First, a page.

Effective planning for, and response to emergencies is essential for every mining and metals company; to better protect workers and their families, local communities and wider society from harm.
The mining and metals industry is continually working to improve operational safety and security. But it needs to be understood that zero risk is unlikely. This means that safety and security can never be taken for granted and that emergency preparedness plans, based on credible scenario analysis, need to be incorporated into all existing management policies and processes.
Mining and metals emergencies may be defined as operational (eg hazards from pipeline or transportation failures), environmental (eg natural disasters or ground subsidence) or social (eg political conflict or community unrest).
While industry has a responsibility to be prepared for emergencies through internal mechanisms, it’s equally important to work with communities living near mine sites to increase their understanding of potential threats to safety and security. These threats can be from direct and indirect exposure to risks or psychological threats caused by fear of the unknown impacts of a potential incident such as a tailings failure. Both real and perceived risks damage social confidence and trust in the industry.
Regrettably, local communities are not always adequately informed of potential risks, and are therefore unprepared for emergencies. A fast and effective local response to an incident can be the most important factor in limiting injury to people as well as damage to property and the environment.
Strengthening operational capacity
To better support implementation of emergency preparedness by industry, ICMM with the United Nations Environment Programme (UNEP) published Good Practice in Emergency Preparedness and Response, a study intended to sit as a companion to the internationally supported Awareness and Preparedness for Emergencies at Local Level (APELL) process.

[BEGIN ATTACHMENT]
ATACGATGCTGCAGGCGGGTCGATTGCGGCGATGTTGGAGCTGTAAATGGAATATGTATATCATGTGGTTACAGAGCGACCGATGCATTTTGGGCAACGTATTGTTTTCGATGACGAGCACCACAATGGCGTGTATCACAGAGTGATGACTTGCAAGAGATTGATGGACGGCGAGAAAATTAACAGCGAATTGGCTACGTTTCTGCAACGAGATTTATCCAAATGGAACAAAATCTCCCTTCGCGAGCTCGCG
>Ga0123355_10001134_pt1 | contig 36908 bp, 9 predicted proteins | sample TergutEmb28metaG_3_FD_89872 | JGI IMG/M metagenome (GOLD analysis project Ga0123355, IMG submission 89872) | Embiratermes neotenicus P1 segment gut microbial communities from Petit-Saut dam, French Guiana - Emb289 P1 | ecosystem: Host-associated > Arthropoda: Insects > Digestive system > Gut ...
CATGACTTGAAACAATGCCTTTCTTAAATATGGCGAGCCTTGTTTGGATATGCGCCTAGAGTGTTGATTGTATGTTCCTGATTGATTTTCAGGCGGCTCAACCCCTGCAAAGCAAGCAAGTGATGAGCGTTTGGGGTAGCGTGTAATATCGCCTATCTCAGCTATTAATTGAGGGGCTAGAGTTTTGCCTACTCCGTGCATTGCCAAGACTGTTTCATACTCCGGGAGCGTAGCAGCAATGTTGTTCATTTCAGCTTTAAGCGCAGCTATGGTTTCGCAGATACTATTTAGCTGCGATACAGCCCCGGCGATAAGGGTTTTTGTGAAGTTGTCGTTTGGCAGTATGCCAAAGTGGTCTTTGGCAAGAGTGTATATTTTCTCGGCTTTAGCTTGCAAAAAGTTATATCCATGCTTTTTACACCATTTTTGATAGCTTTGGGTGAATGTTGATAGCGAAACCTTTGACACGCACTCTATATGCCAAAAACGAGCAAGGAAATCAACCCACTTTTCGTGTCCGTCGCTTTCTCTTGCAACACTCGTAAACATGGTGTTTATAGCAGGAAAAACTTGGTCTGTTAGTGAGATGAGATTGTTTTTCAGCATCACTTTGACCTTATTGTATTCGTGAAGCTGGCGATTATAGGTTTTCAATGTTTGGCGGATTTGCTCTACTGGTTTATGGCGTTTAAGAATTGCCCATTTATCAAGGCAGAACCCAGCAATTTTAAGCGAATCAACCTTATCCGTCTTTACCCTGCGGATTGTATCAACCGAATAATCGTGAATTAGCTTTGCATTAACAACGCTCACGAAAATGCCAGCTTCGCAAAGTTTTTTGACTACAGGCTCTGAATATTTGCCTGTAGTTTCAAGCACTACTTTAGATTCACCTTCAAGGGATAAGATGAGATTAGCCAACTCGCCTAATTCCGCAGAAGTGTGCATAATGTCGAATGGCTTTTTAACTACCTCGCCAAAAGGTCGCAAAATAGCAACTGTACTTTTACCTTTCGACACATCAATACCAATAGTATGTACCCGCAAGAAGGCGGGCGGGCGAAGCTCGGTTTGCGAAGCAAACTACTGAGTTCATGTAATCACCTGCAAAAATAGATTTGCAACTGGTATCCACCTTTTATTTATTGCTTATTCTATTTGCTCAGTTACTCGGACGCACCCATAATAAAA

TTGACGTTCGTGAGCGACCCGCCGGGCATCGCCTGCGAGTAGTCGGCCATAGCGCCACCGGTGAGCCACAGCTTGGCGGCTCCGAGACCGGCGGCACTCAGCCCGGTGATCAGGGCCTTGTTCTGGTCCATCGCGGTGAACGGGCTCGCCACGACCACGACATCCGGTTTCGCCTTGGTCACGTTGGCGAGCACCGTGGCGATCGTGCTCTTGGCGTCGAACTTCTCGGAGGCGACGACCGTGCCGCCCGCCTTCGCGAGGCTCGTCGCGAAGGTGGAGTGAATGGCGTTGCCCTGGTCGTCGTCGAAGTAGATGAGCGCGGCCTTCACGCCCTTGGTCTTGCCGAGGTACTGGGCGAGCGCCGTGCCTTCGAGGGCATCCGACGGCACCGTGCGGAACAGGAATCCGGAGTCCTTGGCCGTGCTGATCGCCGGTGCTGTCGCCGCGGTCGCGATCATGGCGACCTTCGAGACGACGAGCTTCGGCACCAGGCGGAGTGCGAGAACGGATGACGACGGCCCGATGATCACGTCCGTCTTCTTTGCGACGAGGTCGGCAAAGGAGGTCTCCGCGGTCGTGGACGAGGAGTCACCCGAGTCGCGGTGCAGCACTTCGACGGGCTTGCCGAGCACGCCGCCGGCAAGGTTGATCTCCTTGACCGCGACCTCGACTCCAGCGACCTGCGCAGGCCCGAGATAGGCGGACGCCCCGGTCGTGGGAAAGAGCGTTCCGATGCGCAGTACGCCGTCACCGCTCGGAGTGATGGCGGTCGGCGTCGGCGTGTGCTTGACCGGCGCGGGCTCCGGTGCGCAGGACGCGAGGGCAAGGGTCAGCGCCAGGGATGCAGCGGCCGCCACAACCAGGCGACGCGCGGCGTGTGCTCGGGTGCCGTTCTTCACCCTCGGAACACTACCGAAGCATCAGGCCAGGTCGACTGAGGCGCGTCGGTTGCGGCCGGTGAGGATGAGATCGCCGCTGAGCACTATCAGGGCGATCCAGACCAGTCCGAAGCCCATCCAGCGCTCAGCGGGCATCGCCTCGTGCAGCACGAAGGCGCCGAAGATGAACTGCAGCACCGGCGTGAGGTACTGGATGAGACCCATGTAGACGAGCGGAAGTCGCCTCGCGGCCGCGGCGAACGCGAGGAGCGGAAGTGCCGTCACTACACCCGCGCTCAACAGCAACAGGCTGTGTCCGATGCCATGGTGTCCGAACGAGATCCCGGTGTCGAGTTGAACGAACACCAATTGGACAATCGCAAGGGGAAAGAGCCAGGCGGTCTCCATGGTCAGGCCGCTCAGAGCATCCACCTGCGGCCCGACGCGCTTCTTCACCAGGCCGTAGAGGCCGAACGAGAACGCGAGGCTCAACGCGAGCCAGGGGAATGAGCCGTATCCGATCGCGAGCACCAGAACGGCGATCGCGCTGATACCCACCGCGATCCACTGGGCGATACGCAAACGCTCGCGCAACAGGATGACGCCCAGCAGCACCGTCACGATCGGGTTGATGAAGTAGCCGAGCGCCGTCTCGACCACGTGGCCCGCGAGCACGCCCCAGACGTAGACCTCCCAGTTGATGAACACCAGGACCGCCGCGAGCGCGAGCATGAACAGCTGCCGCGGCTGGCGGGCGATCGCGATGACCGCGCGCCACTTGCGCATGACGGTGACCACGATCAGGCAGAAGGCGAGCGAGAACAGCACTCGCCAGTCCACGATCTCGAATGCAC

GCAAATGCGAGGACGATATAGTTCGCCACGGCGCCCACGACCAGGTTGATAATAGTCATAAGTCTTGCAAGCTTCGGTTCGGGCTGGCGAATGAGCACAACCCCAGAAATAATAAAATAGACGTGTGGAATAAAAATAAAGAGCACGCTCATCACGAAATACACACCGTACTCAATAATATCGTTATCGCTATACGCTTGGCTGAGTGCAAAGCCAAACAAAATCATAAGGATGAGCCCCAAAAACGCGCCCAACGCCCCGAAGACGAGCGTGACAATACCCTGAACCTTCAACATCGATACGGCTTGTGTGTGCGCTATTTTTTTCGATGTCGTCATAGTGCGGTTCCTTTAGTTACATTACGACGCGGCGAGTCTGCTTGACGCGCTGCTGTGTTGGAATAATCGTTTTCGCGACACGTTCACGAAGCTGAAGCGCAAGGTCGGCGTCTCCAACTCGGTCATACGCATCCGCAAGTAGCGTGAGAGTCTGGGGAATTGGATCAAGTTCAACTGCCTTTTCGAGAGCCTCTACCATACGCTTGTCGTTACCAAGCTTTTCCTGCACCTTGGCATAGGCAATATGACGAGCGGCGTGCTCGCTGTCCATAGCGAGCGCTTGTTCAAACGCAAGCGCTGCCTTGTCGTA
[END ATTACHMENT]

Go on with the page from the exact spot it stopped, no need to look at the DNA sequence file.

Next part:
UNEP’s APELL process adopts a structured approach to community liaison that allows for the good practice guidance to help companies work with local authorities and communities to identify who does what in an emergency, advise on training and scope possible community liaison functions.
Through implementation of a robust emergency preparedness mechanism, mining and metals companies are able to responsibly respond to potential hazards in a way that is timely and sympathetic to the strengths and vulnerabilities of operations and communities.
In addition, the Global Industry Standard on Tailings Management also covers emergency preparedness and response in the event of a tailings facility failure. Area V of the Standard outlines that operators must avoid complacency about the demands that would be placed on them in the event of a catastrophic failure. The Standard requires operators to consider their own capacity in conjunction with that of other parties, and to plan ahead, build capacity and work collaboratively with other parties, in particular communities, to prepare for the unlikely case of a failure. Topic Area V also outlines the fundamental obligations of the operator in the long-term recovery of affected communities in the event of a catastrophic failure.